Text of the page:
You are not signed in as a Premium user; you are viewing the free version of this program. Premium users have access to full-length programs with limited commercials and receive a 10% discount in the store! Sign up for only one day for the low cost of $1.99. Click the button below.
Obviously, here in the United States, this is Memorial Day weekend, where we honor those who gave the last measure in defense of freedom.
One war in the history of wars involving U.S. fighting men, the Vietnam War, comes with a black stain, and it is beyond time to talk about it. It was unpopular because the news media took advantage of turbulent times and began pushing the "America sucks" narrative, even going so far as to lambast our soldiers as "killers of children."
It was in those days that the Democrat politicians of today, like John Kerry, started cutting their teeth on the anti-American messaging. It was the first time that they aligned with media on a large scale and began pushing what has now, 50 years later, become their foundational message: America is bad.
But what about the experience of those young men who came home to scorn and ridicule because the media had labeled them as reprehensible (lies, of course)? If I sound like I have a dog in this fight, it's because I do. As many of you might know, I grew up in a U.S. military family.
My dad was in the Air Force and stationed in the Philippines during the last years of the war. The American POWs were flown from captivity to freedom and processed at Clark Airbase before being put on flights that eventually landed at Travis Air Base in northern California, where we were stationed stateside.
For quite a few weeks, servicemen were flown into Travis and processed out of the military. I saw quite a few of those planes landing. The young men — who had seen their brothers blown up and shot — were not monsters. They were young, brave guys who got caught in the crossfire of the beginning of the tearing down of America.
And, having achieved veteran status, were then dumped on by the still-forming communist contingent known as the Democratic Party. Those ungrateful, scheming politicians climbed over the bodies of our returning servicemen, as well as the "KIAs," to advance themselves and their emerging communist agenda.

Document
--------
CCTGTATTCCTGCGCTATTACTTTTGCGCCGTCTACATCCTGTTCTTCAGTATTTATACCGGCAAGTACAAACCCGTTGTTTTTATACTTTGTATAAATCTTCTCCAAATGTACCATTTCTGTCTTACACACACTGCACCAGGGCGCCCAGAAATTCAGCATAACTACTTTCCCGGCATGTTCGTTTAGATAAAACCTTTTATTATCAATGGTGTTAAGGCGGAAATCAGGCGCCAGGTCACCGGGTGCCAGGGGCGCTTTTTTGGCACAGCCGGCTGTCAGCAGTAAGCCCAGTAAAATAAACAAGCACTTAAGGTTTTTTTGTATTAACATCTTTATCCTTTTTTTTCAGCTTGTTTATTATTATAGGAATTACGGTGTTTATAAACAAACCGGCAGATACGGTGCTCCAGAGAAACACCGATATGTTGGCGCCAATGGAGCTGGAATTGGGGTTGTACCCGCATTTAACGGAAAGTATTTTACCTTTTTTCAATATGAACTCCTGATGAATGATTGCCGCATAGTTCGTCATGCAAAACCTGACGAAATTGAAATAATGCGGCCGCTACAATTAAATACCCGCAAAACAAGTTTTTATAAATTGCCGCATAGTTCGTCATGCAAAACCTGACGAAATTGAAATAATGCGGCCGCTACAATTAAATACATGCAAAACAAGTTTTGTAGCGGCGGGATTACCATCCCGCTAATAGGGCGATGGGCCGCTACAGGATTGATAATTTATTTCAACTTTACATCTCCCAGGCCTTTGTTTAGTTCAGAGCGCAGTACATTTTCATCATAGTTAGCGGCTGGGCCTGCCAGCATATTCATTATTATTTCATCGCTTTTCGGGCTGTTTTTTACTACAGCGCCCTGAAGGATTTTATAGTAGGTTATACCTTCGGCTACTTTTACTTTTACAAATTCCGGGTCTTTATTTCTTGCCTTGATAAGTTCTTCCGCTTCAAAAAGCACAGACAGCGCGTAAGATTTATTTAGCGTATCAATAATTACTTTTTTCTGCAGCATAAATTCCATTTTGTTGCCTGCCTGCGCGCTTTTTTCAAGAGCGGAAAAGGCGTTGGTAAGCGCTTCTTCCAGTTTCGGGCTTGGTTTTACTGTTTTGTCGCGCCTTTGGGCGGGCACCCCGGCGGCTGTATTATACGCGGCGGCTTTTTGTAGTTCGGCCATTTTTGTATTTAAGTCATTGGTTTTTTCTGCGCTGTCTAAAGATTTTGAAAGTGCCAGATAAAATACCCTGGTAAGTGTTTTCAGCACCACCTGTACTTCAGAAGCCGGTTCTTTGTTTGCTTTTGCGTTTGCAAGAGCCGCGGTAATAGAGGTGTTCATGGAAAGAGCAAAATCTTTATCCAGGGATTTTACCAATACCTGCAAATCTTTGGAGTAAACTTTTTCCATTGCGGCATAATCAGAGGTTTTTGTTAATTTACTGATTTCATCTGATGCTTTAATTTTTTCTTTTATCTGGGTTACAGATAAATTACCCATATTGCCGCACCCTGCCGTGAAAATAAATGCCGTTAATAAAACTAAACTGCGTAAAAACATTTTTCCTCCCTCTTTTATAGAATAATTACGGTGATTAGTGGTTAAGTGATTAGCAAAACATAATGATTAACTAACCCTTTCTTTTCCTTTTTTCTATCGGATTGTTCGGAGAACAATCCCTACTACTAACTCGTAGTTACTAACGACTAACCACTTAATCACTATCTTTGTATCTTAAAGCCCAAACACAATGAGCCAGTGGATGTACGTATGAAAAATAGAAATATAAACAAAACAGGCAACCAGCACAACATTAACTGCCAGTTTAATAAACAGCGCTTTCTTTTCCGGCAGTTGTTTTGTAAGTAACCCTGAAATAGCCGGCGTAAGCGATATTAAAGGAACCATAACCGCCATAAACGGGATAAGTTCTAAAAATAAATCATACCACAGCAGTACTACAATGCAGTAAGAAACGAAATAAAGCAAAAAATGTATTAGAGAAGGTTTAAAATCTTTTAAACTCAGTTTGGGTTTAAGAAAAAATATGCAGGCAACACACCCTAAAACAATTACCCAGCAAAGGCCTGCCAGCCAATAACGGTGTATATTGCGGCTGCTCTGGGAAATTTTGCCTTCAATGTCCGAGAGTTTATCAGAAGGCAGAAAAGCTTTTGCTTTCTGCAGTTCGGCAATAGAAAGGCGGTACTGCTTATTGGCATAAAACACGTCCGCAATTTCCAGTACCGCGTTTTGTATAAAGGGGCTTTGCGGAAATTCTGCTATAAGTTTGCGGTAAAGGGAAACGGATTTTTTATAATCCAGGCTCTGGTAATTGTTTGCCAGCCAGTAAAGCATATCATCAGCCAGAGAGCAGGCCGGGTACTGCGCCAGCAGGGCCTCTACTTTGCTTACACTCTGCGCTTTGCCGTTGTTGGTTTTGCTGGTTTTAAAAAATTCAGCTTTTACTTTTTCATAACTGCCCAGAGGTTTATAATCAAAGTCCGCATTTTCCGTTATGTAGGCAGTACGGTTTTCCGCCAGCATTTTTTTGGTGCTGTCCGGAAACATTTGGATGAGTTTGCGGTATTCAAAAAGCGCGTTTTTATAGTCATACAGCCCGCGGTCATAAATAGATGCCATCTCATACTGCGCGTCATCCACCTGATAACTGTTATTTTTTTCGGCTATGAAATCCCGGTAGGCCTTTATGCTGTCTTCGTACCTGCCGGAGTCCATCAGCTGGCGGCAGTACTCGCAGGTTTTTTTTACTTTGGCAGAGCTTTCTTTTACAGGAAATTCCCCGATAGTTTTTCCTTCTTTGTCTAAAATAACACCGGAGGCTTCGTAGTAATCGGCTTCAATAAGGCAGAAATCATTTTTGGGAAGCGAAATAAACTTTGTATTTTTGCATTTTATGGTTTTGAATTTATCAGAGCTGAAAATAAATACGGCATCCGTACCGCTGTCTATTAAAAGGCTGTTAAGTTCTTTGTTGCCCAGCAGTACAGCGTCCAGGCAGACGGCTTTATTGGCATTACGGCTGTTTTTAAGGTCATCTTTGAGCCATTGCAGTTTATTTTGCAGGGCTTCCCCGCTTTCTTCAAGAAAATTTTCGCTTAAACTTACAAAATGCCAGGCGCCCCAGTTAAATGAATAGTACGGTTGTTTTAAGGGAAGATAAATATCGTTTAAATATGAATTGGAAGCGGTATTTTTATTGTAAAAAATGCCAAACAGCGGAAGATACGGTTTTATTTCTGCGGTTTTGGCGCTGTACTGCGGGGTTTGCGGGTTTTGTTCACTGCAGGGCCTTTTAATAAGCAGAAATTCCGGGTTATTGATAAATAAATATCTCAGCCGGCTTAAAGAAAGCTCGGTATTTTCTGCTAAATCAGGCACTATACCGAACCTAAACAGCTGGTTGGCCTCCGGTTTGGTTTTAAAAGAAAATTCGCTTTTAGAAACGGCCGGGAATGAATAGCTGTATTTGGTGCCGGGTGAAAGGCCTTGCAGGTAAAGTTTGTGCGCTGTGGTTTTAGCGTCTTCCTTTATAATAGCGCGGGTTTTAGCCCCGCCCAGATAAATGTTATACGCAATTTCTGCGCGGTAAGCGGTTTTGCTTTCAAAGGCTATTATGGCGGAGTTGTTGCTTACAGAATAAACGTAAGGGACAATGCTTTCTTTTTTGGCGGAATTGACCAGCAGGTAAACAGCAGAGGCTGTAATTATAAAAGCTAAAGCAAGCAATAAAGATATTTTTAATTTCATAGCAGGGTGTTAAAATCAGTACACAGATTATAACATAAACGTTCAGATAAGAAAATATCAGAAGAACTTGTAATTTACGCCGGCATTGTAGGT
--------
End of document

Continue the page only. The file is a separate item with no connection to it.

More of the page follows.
But what about the soldiers' time in the jungles of southeast Asia, when the reality of war hit them smack in the face — modern warfare. Many turned to the Faith, not shocking given their location and oftentimes fragile grip on life.
The Faith was brought to them by brave clergymen like Fr. Vincent Capodanno, a Maryknoll missionary and Navy chaplain killed in action in a Marine Corps infantry unit on Sept. 4, 1967. His nickname from the admiring troops was "the Grunt Padre."
The native New Yorker (Staten Island) volunteered to go into hellish battle where many Marines had already been killed but many more were severely wounded following a sneak attack by a very large force of North Vietnamese communists.
He moved about the fallen, unarmed, blessing the bodies of the dead and giving last rites to those who needed them. He was shot and wounded in the hands, arm and leg, but refused medical evacuation, instead being patched up and going back into the slaughter that evening.
He was ministering to two wounded Marines and a Navy corpsman only yards from a machine gun nest when he was cut down and killed. He was later awarded the Medal of Honor posthumously, but more importantly, his cause of sainthood was opened in 2002.
On Memorial Day 2006, his designation as "servant of God" was formally announced in Washington, D.C. In 2019, Fr. Capodanno was officially credited with the healing of a Florida woman with M.S.
Last year, the Vatican halted the proceedings, concerned that his actions showed more military bravery than religious fervor. Why are those necessarily at odds? King St. Louis died fighting the Muslims during the Crusades.
Anyway, the postulator of the cause is fighting vigorously to overcome those concerns. In the meantime, we'd like to show you something. It was provided to us by long-time supporter, good friend and Vietnam chopper pilot vet Paul Nick.
Its an AP photograph of what is strongly believed to be Fr. Capodanno offering Mass in the midst of battle. We can't be 100% certain, but all indications seem to be that this is him. In the absence of modern technology, this is a unique "no do-overs" picture of God in the midst of war, with his priest bringing him to the fighting men.
Notice that Mass is being offered on top of ammo and rations boxes, with the Marines on their knees. That CH-53 is bringing in more ammo and taking out the dead and wounded, and right there in the midst of the carnage and confusion and killing, God is present.
Without getting into too much detail, one reason it's believed that it is Father is the dating of the picture — the CH-53s were in service during a narrow window of time and locale, and that corresponds to Father's time and location in the war.
In addition, it greatly resembles him, so what are the odds that it could be another priest that looks like him in that time and place in the middle of a war zone, offering Mass?
But even if, by some slim chance, it isn't, the picture still represents the dedication of our Catholic clergymen and the brave warriors willing to lay down their lives.
This Memorial Day weekend, let this image sear into your minds, and offer prayer for not only Father and the dozens of young Marines cut to ribbons in that battle, but all of our fallen, who gave everything they had to defend this nation.
And then ponder on the madness the nation has descended into at the hands of commies, and ask yourselves, "Is this what they died to protect?"